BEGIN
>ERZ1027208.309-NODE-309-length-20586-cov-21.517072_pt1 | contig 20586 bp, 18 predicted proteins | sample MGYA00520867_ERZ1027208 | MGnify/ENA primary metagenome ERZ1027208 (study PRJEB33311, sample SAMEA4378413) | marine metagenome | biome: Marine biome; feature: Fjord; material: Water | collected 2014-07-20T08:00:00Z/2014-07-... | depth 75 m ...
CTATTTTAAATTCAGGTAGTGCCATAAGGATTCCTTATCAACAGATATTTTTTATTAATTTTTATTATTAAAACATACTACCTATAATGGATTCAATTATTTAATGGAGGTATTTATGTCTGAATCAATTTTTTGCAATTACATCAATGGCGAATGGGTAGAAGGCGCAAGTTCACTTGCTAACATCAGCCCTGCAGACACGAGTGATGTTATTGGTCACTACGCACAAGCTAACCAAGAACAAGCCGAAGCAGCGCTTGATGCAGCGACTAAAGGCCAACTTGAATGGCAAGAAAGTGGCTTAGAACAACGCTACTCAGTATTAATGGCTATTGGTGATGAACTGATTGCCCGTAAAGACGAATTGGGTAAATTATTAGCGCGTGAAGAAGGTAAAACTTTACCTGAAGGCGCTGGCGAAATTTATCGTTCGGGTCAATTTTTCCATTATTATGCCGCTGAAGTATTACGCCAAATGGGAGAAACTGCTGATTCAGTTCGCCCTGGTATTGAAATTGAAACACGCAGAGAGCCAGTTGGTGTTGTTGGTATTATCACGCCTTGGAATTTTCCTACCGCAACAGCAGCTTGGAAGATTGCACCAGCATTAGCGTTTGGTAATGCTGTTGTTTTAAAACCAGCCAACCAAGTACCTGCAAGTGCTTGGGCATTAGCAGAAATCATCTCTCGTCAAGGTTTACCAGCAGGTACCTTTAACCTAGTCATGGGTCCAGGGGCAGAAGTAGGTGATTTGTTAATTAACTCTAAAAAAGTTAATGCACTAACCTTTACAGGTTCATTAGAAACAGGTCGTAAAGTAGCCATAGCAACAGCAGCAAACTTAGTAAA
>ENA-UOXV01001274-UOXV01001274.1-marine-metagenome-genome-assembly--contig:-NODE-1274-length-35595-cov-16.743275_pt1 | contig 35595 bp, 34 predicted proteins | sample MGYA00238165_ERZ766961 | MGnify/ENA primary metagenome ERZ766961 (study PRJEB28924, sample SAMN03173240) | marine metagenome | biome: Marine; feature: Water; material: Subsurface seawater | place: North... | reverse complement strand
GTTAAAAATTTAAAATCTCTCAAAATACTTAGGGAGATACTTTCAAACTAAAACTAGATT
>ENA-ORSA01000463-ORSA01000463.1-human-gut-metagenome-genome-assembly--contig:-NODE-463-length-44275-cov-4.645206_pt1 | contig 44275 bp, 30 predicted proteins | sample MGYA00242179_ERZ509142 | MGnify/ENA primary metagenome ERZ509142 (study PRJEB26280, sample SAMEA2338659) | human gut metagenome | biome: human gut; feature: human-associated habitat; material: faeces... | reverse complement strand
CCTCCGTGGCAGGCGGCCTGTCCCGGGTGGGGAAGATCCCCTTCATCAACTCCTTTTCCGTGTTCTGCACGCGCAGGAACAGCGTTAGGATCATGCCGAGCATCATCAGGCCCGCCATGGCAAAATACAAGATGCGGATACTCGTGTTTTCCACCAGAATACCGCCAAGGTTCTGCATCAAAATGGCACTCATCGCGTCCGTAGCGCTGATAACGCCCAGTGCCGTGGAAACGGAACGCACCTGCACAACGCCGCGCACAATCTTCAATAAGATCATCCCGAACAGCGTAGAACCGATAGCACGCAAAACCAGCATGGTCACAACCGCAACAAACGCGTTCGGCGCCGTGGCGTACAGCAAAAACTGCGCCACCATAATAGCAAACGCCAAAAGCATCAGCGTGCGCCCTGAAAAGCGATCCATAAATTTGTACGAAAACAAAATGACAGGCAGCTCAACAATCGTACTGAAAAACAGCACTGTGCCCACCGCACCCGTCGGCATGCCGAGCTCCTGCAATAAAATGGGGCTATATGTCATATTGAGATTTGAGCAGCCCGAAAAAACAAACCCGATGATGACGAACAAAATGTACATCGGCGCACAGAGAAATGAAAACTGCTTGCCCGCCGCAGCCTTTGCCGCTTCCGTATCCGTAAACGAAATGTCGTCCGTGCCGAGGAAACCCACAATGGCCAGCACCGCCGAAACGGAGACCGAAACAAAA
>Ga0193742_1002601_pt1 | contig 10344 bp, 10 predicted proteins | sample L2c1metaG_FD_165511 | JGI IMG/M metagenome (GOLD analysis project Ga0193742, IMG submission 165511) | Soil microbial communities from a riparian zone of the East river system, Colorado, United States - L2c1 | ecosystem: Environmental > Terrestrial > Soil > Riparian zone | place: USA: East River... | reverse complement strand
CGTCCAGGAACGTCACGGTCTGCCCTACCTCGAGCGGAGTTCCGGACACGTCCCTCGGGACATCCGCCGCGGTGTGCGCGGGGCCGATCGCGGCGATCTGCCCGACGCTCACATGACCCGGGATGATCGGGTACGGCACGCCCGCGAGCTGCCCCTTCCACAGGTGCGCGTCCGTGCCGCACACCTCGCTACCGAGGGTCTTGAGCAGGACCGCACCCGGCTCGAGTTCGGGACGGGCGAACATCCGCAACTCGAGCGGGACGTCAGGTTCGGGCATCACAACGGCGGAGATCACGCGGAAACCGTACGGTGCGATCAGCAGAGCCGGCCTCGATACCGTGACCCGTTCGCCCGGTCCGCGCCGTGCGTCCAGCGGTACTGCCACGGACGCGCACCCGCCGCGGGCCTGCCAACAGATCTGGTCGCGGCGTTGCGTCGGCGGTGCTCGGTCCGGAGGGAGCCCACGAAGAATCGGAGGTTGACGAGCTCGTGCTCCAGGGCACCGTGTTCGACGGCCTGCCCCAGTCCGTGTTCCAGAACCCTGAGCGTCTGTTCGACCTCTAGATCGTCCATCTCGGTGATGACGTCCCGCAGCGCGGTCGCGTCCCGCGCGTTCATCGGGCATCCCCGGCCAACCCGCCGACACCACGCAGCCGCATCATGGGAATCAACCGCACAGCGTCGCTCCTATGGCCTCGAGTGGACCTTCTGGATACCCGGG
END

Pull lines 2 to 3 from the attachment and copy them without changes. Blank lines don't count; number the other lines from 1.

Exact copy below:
CTATTTTAAATTCAGGTAGTGCCATAAGGATTCCTTATCAACAGATATTTTTTATTAATTTTTATTATTAAAACATACTACCTATAATGGATTCAATTATTTAATGGAGGTATTTATGTCTGAATCAATTTTTTGCAATTACATCAATGGCGAATGGGTAGAAGGCGCAAGTTCACTTGCTAACATCAGCCCTGCAGACACGAGTGATGTTATTGGTCACTACGCACAAGCTAACCAAGAACAAGCCGAAGCAGCGCTTGATGCAGCGACTAAAGGCCAACTTGAATGGCAAGAAAGTGGCTTAGAACAACGCTACTCAGTATTAATGGCTATTGGTGATGAACTGATTGCCCGTAAAGACGAATTGGGTAAATTATTAGCGCGTGAAGAAGGTAAAACTTTACCTGAAGGCGCTGGCGAAATTTATCGTTCGGGTCAATTTTTCCATTATTATGCCGCTGAAGTATTACGCCAAATGGGAGAAACTGCTGATTCAGTTCGCCCTGGTATTGAAATTGAAACACGCAGAGAGCCAGTTGGTGTTGTTGGTATTATCACGCCTTGGAATTTTCCTACCGCAACAGCAGCTTGGAAGATTGCACCAGCATTAGCGTTTGGTAATGCTGTTGTTTTAAAACCAGCCAACCAAGTACCTGCAAGTGCTTGGGCATTAGCAGAAATCATCTCTCGTCAAGGTTTACCAGCAGGTACCTTTAACCTAGTCATGGGTCCAGGGGCAGAAGTAGGTGATTTGTTAATTAACTCTAAAAAAGTTAATGCACTAACCTTTACAGGTTCATTAGAAACAGGTCGTAAAGTAGCCATAGCAACAGCAGCAAACTTAGTAAA
>ENA-UOXV01001274-UOXV01001274.1-marine-metagenome-genome-assembly--contig:-NODE-1274-length-35595-cov-16.743275_pt1 | contig 35595 bp, 34 predicted proteins | sample MGYA00238165_ERZ766961 | MGnify/ENA primary metagenome ERZ766961 (study PRJEB28924, sample SAMN03173240) | marine metagenome | biome: Marine; feature: Water; material: Subsurface seawater | place: North... | reverse complement strand